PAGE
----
#100PENMembers No.15: Tōson Shimazaki

Today we feature one of International PEN’s most important 1930s members. From its founding, International PEN wanted to create a centre in Japan, but it was not until 1935 that the ‘Nippon PEN Club’ was founded under the Presidency of the groundbreaking poet and novelist, Tōson Shimazaki. 

Tōson Shimazaki

Shimazaki, in his novels The Broken Commandment(1906) and The Family (1910-11) had spearheaded the creation of Japanese naturalist literature. His subsequent work, New Life (1918-1919), which narrated his extramarital relations with his niece, sparked a national scandal, forcing him to flee to France. He returned to Japan in the late 1920s and published his epic historical novel, Before The Dawn (1929), which told the story of the Meiji Restoration and the mid-to late nineteenth century westernization of Japan. 

From the start Nippon PEN, which received money from the Japanese government, was very successful, with 105 founding members and its own journal. Shimazaki was key to its success. On its founding, he spoke of the Club’s importance at this perilous moment for the world when ‘the East and the West are entering a stage of great transition’. He also discussed the isolation of many Japanese writers since the Meiji Restoration, and his hopes that PEN networks would help Japanese writers reach a broader global audience.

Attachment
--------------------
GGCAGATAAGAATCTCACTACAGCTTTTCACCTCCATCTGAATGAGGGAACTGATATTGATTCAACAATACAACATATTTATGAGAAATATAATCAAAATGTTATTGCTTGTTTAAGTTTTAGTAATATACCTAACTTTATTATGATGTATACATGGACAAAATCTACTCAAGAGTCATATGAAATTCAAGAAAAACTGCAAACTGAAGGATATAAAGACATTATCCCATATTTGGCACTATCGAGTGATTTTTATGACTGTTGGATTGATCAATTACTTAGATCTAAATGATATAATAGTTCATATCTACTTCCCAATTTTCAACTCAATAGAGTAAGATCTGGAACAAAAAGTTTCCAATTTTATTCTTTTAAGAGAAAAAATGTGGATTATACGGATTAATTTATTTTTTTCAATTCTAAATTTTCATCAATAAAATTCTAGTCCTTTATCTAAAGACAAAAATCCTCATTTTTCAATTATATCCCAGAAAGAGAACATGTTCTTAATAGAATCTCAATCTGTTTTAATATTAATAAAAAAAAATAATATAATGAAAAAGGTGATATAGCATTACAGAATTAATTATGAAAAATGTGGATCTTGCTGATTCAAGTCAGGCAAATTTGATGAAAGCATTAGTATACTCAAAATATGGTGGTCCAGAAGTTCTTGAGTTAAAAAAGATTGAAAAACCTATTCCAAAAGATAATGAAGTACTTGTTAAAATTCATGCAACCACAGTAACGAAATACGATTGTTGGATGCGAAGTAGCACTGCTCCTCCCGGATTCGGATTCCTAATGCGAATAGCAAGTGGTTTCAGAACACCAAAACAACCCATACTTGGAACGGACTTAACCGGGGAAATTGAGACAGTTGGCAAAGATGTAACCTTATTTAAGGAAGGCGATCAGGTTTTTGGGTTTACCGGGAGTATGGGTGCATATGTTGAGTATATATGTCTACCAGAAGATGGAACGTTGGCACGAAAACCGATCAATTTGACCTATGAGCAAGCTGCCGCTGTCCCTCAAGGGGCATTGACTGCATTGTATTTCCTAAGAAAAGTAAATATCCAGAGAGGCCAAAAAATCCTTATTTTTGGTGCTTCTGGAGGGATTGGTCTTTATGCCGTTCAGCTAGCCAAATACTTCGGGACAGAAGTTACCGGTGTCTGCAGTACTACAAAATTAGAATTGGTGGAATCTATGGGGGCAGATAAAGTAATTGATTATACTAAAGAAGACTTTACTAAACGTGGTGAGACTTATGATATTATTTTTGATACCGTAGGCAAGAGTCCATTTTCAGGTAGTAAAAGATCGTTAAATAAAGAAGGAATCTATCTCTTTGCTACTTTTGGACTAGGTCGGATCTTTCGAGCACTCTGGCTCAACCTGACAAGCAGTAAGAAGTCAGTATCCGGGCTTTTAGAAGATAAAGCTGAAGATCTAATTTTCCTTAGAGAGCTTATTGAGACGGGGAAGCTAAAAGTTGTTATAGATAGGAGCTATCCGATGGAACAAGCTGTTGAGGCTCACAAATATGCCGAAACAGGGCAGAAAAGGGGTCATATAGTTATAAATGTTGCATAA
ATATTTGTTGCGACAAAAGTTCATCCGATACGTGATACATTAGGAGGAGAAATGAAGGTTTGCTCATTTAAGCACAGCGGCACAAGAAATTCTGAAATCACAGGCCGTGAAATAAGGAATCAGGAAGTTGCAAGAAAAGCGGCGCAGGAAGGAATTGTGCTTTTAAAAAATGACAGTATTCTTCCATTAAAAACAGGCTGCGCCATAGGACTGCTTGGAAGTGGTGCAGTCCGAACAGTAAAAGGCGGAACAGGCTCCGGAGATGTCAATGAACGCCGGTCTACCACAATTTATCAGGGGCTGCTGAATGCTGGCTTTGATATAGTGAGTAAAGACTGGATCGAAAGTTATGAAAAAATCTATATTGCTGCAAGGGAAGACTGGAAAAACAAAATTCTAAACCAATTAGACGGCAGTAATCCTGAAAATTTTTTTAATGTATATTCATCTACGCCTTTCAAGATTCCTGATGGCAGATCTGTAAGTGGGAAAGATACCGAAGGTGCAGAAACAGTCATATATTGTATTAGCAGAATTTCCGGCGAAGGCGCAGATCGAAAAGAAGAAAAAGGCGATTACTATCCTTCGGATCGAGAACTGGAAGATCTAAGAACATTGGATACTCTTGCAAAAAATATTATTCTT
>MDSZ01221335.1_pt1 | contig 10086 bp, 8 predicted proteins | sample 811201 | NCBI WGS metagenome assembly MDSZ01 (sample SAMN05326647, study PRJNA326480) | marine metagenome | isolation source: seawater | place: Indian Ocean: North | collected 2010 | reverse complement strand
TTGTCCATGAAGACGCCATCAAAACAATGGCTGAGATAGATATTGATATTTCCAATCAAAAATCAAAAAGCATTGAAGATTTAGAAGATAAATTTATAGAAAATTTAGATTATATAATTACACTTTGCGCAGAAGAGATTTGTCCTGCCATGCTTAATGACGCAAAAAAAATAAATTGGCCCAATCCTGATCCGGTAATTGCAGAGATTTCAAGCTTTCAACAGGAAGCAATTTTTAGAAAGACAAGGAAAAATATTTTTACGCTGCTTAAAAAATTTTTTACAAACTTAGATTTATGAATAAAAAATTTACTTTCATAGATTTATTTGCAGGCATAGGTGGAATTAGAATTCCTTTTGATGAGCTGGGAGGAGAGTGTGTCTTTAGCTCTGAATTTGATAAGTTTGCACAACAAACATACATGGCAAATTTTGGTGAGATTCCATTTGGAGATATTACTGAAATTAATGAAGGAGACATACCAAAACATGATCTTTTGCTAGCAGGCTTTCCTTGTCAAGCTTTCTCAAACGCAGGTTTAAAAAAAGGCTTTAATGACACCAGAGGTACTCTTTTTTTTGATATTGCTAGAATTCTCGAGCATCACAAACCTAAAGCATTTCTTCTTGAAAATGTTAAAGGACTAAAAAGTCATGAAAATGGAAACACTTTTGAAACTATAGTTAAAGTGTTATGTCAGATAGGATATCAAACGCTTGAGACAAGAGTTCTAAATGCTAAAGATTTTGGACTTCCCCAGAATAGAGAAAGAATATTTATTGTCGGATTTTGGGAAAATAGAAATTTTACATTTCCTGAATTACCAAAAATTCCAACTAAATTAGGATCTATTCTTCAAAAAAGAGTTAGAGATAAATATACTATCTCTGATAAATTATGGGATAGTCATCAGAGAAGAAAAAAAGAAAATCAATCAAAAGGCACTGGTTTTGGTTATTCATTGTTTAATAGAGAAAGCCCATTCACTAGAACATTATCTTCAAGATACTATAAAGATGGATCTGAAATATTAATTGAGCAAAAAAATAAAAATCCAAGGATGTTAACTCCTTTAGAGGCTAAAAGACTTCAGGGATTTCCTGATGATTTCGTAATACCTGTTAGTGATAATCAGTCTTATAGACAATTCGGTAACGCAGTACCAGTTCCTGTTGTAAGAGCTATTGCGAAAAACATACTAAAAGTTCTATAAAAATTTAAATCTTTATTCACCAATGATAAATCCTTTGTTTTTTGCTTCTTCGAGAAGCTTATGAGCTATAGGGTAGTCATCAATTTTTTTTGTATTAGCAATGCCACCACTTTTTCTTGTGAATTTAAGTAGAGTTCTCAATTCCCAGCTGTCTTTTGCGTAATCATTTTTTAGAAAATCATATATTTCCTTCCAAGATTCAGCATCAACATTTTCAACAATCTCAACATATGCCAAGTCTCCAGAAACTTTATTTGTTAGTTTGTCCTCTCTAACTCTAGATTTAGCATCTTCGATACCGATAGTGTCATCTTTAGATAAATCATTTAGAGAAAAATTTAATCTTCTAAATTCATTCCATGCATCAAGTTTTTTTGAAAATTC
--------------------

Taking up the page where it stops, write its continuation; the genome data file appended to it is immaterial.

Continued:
These ambitions spearheaded a program of translations of Japanese literature, and high profile participation in PEN events. Shimazaki travelled to the 1936 International PEN Congress in Buenos Aires. Urgent issues were discussed at the Congress, including the Spanish Civil War, Italian Fascism, and the plight of refugees. He introduced himself and Japanese PEN, to the Congress by speaking ‘a few words in Japanese’. He followed up this introduction by referring to Goethe’s dream of ‘world literature’ and proposing that the organisation make the dream a reality by establishing an international review. In a subsequent essay he suggested that the world literature of Goethe’s dream had shifted its coordinates beyond Europe, and eastwards to Tokyo, and described Japanese literature as a ‘literary melting pot’ which has absorbed the literatures of the world and produced a new literature from the ‘chaos’. Nippon PEN’s proposal that the 1940 International PEN Congress be held in Tokyo was accepted; the outbreak of war made the event impossible and Shimazaki was to die in 1943. 

There was, however, a hugely successful congress in Tokyo in 1957, which sought to showcase not only Japan to visitors from all over the world but to develop East-West relations within PEN itself. In many ways, this was Shimazaki’s true legacy.